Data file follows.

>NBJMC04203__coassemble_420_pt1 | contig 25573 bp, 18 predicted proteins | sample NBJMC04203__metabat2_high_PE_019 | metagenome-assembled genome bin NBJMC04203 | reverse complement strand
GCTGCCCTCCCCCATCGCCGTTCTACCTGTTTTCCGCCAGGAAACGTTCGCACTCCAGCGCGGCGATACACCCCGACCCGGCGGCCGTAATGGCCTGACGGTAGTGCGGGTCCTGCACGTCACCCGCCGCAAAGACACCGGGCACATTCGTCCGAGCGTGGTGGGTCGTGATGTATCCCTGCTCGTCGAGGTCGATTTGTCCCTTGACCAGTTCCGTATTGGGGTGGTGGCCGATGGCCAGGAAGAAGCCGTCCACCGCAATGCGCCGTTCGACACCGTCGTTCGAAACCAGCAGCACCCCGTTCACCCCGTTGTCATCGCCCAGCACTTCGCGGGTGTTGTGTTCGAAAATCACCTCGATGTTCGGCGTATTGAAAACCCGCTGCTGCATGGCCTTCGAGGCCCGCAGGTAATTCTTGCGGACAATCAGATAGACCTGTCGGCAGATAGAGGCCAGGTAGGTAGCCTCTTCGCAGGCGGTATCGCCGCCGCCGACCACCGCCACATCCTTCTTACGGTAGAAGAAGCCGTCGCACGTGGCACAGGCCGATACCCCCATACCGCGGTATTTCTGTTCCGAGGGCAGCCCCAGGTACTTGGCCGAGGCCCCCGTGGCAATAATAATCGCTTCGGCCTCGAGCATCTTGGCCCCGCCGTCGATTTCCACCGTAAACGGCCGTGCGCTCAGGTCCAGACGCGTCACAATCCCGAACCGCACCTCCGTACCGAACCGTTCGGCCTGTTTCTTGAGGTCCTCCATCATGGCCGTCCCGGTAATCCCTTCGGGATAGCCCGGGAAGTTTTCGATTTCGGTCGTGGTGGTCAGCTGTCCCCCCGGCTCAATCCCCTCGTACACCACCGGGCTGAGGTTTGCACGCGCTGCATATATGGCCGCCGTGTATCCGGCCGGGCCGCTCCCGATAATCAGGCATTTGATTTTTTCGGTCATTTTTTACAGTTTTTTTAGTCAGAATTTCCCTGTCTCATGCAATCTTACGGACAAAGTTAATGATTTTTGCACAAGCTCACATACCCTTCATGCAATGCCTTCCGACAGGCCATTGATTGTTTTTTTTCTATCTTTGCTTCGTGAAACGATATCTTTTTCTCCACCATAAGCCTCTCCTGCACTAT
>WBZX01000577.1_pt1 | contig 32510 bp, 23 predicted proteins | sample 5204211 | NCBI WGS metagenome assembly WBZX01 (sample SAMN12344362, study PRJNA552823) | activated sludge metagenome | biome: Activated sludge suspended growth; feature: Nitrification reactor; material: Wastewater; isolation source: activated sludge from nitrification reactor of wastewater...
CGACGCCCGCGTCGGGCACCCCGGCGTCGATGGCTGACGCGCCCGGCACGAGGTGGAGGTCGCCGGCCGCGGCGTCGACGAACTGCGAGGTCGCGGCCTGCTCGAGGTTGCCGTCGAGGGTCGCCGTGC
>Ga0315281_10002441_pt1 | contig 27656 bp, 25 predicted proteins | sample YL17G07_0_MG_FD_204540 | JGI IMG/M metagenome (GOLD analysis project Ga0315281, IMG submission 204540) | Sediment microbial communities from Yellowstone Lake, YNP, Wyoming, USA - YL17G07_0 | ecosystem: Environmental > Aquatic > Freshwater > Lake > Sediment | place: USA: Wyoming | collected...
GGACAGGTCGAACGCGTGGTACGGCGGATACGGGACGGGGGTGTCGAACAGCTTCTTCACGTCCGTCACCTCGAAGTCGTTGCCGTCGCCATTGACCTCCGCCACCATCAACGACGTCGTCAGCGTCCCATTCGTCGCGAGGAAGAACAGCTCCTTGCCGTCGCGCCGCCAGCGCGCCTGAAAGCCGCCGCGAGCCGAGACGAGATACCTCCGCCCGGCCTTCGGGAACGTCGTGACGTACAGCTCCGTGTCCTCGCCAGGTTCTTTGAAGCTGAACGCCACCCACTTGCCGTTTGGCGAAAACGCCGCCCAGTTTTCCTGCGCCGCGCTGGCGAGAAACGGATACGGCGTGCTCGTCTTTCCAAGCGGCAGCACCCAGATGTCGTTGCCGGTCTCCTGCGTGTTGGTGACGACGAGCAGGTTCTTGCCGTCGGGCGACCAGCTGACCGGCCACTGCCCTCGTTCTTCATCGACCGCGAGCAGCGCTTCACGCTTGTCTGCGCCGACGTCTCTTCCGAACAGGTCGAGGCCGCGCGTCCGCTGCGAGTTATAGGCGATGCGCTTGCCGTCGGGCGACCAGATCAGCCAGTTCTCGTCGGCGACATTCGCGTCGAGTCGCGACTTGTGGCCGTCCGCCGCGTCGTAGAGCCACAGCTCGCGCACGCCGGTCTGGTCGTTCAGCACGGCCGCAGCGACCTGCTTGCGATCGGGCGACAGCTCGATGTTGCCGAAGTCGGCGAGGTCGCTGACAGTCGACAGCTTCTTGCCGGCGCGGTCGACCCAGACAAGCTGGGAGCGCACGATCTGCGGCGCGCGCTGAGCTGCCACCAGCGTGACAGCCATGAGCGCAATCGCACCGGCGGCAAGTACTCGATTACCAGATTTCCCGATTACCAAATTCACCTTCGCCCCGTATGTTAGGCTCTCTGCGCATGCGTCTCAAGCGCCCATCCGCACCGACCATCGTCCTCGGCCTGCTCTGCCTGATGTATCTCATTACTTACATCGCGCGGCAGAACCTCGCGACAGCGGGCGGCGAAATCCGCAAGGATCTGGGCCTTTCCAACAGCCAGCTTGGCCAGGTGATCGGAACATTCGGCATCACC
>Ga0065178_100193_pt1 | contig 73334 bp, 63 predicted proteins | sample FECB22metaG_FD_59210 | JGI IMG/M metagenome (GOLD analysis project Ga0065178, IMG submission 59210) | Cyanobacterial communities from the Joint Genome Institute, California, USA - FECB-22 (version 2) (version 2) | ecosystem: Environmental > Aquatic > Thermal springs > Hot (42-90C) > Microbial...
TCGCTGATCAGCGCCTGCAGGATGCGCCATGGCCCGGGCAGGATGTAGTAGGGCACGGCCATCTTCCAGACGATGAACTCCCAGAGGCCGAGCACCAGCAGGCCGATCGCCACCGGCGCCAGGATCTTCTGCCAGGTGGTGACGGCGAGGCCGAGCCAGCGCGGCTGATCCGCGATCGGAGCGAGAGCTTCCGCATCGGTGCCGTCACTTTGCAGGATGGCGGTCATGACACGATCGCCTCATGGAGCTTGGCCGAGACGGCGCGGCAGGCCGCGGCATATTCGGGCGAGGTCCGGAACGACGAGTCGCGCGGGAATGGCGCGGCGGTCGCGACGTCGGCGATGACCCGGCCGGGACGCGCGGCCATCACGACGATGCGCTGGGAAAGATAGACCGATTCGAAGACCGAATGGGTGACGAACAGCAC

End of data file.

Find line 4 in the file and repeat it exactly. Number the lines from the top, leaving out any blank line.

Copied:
CGACGCCCGCGTCGGGCACCCCGGCGTCGATGGCTGACGCGCCCGGCACGAGGTGGAGGTCGCCGGCCGCGGCGTCGACGAACTGCGAGGTCGCGGCCTGCTCGAGGTTGCCGTCGAGGGTCGCCGTGC